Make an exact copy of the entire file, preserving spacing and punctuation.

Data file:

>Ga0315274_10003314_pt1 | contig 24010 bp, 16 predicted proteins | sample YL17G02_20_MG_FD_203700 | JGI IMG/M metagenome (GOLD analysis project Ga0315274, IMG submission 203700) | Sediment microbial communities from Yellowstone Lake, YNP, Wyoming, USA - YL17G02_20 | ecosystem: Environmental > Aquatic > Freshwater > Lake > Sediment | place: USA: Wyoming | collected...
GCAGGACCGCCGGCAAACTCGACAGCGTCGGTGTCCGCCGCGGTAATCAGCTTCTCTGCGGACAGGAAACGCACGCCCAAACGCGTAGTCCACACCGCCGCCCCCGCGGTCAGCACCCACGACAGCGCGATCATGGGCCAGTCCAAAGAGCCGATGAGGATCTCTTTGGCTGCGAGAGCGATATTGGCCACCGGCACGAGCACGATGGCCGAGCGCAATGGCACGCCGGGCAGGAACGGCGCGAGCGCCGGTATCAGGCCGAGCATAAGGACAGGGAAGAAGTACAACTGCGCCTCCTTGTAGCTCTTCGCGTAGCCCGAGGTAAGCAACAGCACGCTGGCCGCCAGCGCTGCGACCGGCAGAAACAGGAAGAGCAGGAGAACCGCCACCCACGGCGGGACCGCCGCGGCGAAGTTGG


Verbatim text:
>Ga0315274_10003314_pt1 | contig 24010 bp, 16 predicted proteins | sample YL17G02_20_MG_FD_203700 | JGI IMG/M metagenome (GOLD analysis project Ga0315274, IMG submission 203700) | Sediment microbial communities from Yellowstone Lake, YNP, Wyoming, USA - YL17G02_20 | ecosystem: Environmental > Aquatic > Freshwater > Lake > Sediment | place: USA: Wyoming | collected...
GCAGGACCGCCGGCAAACTCGACAGCGTCGGTGTCCGCCGCGGTAATCAGCTTCTCTGCGGACAGGAAACGCACGCCCAAACGCGTAGTCCACACCGCCGCCCCCGCGGTCAGCACCCACGACAGCGCGATCATGGGCCAGTCCAAAGAGCCGATGAGGATCTCTTTGGCTGCGAGAGCGATATTGGCCACCGGCACGAGCACGATGGCCGAGCGCAATGGCACGCCGGGCAGGAACGGCGCGAGCGCCGGTATCAGGCCGAGCATAAGGACAGGGAAGAAGTACAACTGCGCCTCCTTGTAGCTCTTCGCGTAGCCCGAGGTAAGCAACAGCACGCTGGCCGCCAGCGCTGCGACCGGCAGAAACAGGAAGAGCAGGAGAACCGCCACCCACGGCGGGACCGCCGCGGCGAAGTTGG